Thinking decolonisation across colonial modes: Shana Almeida, Siseko H. Kumalo,'(De)coloniality through Indigeneity:Deconstructing Calls to Decolonise in the South African and Canadian University Contexts’, Education as Change, 22, 1, 2018


Abstract: The ways in which Africanisation and decolonisation in the South African academy have been framed and carried out have been called into question over the past several years, most notably in relation to modes of silencing and epistemic negation, which have been explicitly challenged through the student actions. In a similar vein, Canada’s commitments to decolonising its university spaces and pedagogies have been the subject of extensive critique, informed by (still unmet) claims to land, space, knowledge, and identity. Despite extensive critique, policies and practices in both South African and Canadian academic spaces remain largely unchanged, yet continue to stand as evidence that decolonisation is underway. In our paper, we begin to carefully articulate an understanding of decolonisation in the academy as one which continues to carry out historical relations of colonialism and race. Following the work of Eve Tuck and Wayne Yang (2012), we begin the process of “de-mythologising” decolonisation, by first exposing and tracing how decolonising claims both reinforce and recite the racial and colonial terms under which Indigeneity and Blackness are “integrated” in the academy. From our respective contexts, we trace how white, western ownership of space and knowledge in the academy is reaffirmed through processes of invitation, commodification, and erasure of Indigenous/Black bodies and identities. However, we also suggest that the invitation and presence of Indigenous and Black bodies and identities in both academic contexts are necessary to the reproduction and survival of decolonising claims, which allows us to begin to interrogate how, why, and under what terms bodies and identities come to be “included” in the academy. We conclude by proposing that the efficacy of decoloniality lies in paradigmatic and epistemic shifts which begin to unearth and then unsettle white supremacy in both contexts, in order to proceed with aims of reconciliation and reclamation.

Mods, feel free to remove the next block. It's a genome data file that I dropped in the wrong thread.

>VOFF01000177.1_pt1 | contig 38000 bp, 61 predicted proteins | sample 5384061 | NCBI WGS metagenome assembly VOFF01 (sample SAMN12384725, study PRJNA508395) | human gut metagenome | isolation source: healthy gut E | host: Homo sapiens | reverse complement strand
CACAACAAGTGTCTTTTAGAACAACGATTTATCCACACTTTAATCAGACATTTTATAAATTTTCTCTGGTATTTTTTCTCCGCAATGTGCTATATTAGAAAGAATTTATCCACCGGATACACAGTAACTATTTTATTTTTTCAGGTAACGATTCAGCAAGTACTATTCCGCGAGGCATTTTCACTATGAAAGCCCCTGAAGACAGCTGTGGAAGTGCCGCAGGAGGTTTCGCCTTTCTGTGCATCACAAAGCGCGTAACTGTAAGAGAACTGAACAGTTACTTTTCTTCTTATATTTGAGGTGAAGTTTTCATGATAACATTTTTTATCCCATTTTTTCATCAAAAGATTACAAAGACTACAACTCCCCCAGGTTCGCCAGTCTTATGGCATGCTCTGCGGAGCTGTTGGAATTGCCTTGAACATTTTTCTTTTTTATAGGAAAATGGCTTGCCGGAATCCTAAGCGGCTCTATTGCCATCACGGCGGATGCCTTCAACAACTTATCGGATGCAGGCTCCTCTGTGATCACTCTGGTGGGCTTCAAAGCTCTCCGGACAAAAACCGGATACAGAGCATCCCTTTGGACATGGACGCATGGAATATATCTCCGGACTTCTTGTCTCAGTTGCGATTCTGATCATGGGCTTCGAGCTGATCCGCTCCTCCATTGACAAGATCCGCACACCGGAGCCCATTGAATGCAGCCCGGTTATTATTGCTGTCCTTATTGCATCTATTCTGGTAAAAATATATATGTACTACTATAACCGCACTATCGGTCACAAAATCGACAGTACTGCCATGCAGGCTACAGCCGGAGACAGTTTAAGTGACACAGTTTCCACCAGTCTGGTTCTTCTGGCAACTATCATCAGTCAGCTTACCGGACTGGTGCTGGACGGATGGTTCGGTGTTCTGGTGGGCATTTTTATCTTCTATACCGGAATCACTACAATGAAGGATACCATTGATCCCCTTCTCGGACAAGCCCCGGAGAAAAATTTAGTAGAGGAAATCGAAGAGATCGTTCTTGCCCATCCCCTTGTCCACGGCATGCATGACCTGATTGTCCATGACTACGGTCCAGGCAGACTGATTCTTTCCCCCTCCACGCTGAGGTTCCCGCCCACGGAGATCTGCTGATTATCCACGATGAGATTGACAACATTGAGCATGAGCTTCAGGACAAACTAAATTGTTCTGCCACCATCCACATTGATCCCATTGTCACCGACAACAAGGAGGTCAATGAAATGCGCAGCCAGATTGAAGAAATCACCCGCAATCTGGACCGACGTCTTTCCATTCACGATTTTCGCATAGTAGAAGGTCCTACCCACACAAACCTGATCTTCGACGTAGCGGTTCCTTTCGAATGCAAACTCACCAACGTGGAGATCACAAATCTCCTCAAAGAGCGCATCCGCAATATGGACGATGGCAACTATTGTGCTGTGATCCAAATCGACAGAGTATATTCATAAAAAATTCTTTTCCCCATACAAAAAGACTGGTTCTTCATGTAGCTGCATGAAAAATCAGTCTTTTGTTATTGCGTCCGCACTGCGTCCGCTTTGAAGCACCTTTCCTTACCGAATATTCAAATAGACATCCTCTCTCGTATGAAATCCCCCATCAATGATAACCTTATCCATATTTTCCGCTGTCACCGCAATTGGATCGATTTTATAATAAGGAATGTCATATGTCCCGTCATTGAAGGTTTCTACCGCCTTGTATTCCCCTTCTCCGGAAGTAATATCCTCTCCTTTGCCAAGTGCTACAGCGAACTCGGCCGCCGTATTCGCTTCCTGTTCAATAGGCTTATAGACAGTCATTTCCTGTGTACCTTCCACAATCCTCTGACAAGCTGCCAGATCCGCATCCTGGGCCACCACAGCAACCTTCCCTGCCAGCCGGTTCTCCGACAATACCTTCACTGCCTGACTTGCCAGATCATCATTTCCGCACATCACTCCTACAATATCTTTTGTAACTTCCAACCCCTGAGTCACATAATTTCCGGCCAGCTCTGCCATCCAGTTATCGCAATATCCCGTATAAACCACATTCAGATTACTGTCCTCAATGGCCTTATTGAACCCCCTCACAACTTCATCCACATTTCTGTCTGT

%d bloggers like this: